The director of the Sleep Clinic at Boston Children’s Hospital discussed the lack of clinical research for pediatric sleep disorders and what the current landscape looks like.
“There are very few clinical trials looking at the efficacy of these medications for children, so most of our evidence is based off of case series, case reports, and observational trials.”
Sleep disorders can be a challenge to address for adult patients, but for sleep specialists who treat pediatric patients like Kiran Maski, MD, MPH, director, Sleep Clinic, Boston Children’s Hospital, and assistant professor of neurology, Harvard Medical School, the managing disease can be even more difficult.
In a conversation with NeurologyLive, Maski discussed the current state of the science in treating pediatric sleep disorders such as insomnia, circadian rhythm disorders, obstructive sleep apnea (OSA), and narcolepsy. She described a rather bleak treatment landscape, with minimal clinical development and research in the pediatric population.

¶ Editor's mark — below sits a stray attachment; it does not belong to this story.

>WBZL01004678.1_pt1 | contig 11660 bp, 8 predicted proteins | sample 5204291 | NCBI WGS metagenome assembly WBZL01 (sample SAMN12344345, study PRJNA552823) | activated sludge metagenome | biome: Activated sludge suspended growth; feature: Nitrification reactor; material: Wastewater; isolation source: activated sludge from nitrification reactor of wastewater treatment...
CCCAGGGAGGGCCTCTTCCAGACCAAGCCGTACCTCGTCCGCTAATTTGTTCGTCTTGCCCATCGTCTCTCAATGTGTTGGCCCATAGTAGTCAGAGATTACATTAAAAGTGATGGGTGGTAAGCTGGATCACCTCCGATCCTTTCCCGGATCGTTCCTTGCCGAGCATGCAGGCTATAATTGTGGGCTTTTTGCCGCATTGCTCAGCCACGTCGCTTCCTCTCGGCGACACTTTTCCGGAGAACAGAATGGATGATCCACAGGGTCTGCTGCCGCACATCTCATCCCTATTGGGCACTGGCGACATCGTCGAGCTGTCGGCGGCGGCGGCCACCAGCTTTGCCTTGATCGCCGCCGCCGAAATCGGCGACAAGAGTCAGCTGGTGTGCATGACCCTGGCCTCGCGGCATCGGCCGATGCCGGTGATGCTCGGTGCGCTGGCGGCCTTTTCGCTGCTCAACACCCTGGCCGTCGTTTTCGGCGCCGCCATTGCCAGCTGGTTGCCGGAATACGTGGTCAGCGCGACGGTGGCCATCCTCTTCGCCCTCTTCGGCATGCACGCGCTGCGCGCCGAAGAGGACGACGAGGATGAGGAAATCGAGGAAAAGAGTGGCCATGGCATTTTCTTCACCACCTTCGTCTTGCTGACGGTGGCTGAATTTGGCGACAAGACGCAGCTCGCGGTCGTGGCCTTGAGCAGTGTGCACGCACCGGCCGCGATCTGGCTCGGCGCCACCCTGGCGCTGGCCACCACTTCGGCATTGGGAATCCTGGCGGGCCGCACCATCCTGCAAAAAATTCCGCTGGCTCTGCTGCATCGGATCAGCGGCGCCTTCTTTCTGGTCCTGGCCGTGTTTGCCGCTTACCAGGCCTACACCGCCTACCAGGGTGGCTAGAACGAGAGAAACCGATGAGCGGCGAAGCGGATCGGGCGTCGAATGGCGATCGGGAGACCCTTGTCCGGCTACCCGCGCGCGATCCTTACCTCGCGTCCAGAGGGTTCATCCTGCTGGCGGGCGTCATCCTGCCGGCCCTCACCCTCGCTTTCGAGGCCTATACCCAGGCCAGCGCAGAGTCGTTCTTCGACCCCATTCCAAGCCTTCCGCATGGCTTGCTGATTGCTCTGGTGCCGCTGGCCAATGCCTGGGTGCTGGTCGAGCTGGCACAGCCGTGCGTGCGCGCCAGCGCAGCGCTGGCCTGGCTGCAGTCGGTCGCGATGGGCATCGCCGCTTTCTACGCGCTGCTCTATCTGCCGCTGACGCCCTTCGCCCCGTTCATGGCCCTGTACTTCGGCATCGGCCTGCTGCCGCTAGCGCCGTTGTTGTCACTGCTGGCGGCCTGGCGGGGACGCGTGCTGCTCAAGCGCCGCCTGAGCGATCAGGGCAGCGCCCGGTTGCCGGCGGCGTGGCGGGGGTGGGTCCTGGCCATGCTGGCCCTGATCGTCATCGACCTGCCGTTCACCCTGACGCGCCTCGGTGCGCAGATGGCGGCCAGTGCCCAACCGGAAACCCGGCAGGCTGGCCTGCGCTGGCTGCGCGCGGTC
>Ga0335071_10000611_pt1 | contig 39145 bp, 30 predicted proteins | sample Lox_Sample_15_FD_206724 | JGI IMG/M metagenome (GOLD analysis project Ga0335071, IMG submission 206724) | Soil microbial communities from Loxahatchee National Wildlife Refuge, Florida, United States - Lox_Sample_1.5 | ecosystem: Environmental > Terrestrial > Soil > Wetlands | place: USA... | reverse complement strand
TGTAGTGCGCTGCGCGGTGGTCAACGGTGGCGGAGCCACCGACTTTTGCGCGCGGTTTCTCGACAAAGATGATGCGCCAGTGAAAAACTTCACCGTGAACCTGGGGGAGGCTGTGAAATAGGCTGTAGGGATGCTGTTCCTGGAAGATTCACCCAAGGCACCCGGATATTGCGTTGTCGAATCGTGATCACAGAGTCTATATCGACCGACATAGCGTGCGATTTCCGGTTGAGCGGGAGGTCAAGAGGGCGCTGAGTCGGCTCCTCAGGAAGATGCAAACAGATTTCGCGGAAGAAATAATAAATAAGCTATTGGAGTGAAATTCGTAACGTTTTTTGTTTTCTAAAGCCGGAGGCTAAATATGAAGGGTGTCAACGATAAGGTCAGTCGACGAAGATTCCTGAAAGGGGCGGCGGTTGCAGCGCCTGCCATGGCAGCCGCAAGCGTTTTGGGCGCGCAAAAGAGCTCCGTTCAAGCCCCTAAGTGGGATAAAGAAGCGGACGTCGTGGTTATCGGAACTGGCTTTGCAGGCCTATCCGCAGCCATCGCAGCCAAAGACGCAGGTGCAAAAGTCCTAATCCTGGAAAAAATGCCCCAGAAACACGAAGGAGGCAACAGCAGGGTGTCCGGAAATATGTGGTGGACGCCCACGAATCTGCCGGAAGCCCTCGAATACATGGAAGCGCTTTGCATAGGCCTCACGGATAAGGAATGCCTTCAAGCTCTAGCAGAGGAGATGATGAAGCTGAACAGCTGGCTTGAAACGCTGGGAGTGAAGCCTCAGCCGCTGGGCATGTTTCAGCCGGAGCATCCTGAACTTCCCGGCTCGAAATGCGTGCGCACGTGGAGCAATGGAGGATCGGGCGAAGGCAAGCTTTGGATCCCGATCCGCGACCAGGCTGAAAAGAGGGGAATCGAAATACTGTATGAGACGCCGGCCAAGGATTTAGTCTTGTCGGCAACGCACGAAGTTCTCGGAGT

Additionally, Maski shared her insight into how the newly approved therapies have made an impact in this population. One such example is sodium oxybate, which has shown some success in children, and pitolisant, which is currently being assessed in this population. She also shared some insight into the use of cognitive-behavioral therapy (CBT) in conjunction with medications is helping to address the challenges.